what life is really like in North Korea

An aerial shot of Pyongyang. Isn’t it just lovely?


what life is really like in North Korea

In communism everything is the same, so buildings have to look the same too. For the most part they are all cement gray.


what life is really like in North Korea

The skylines are built to make people think the city is a capitol like any other around the world. In reality, the buildings are total shams. There is no electricity and many don’t even have insides, so they’re completely uninhabitable.


what life is really like in North Korea

Ryugyong Hotel dominates the Pyongyang skyline. It remains unfinished and is dubbed the worst building in the history of mankind.


what life is really like in North Korea

A government building. Had the person who took this photo been caught they would’ve been charged with espionage and surely sent to a prison (death) camp.

The interesting thing to note is the dearth of cars, people walk in the streets because that’s basically the only use for them. You’ll see more of that in other photos.


what life is really like in North Korea

This is the line to use a bus, North Koreans will wait for hours to finally get on one.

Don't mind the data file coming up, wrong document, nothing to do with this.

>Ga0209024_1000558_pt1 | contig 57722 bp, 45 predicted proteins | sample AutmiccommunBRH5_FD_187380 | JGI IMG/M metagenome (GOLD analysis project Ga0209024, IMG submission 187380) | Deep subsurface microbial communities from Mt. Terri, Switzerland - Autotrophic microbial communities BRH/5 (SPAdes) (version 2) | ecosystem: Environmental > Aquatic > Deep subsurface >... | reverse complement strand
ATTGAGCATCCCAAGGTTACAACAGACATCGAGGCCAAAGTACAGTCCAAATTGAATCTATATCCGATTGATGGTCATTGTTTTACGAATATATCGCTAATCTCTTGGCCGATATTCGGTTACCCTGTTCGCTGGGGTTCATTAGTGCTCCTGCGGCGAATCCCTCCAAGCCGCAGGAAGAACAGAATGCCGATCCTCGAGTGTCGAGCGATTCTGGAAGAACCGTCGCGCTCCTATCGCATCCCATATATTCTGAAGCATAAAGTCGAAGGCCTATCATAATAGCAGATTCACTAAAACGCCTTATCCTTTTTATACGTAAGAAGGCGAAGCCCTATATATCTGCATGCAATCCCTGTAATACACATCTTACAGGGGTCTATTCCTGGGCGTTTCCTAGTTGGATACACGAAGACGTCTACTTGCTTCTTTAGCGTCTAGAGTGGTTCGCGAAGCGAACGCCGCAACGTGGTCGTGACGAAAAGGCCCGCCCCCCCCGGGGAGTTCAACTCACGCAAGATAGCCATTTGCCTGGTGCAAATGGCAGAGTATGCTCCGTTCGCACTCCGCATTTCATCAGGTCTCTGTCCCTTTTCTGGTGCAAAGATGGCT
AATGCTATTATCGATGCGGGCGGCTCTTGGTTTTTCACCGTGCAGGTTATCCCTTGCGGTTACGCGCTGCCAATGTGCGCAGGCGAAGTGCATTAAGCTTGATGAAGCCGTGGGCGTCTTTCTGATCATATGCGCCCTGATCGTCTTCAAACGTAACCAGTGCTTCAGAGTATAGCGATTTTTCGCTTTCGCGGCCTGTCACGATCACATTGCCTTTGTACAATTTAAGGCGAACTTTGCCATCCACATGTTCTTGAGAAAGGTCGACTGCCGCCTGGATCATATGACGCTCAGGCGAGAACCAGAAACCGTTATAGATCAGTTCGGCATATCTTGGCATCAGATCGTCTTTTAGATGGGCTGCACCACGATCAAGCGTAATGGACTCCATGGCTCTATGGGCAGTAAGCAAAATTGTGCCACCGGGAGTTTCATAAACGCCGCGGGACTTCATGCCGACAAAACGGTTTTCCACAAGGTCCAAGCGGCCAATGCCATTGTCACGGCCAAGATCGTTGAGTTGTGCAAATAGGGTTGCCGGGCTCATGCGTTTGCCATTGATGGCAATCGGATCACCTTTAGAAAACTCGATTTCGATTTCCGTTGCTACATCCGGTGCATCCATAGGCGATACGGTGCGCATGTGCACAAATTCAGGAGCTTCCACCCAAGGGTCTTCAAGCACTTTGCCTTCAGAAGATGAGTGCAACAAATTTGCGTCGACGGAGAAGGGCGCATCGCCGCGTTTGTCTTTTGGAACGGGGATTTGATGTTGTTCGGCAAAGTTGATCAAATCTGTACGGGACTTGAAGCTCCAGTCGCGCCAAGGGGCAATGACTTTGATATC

what life is really like in North Korea

These taxis are probably only available to the country’s elite. Who are multi-millionaires, and the only people who can afford them. Imagine that, a sign you are super rich is that you get to use a taxi for transportation.


what life is really like in North Korea

There is no food. People fish at the river in Pyongyang because that’s the only way they will get protein for themselves and their families.


what life is really like in North Korea

This man is using a tire to go out to the middle of a pond in the hopes to increase his chances of catching a fish.


what life is really like in North Korea

This is a grocery store, usually only accessible to upper classes (but not the elite). Notice the mostly empty shelves. This store has three items you can buy. Apples, turnips, and leeks. Bon appetite.


what life is really like in North Korea

Most people can’t afford the luxury of shopping at a grocery store, so they resort to eating grass.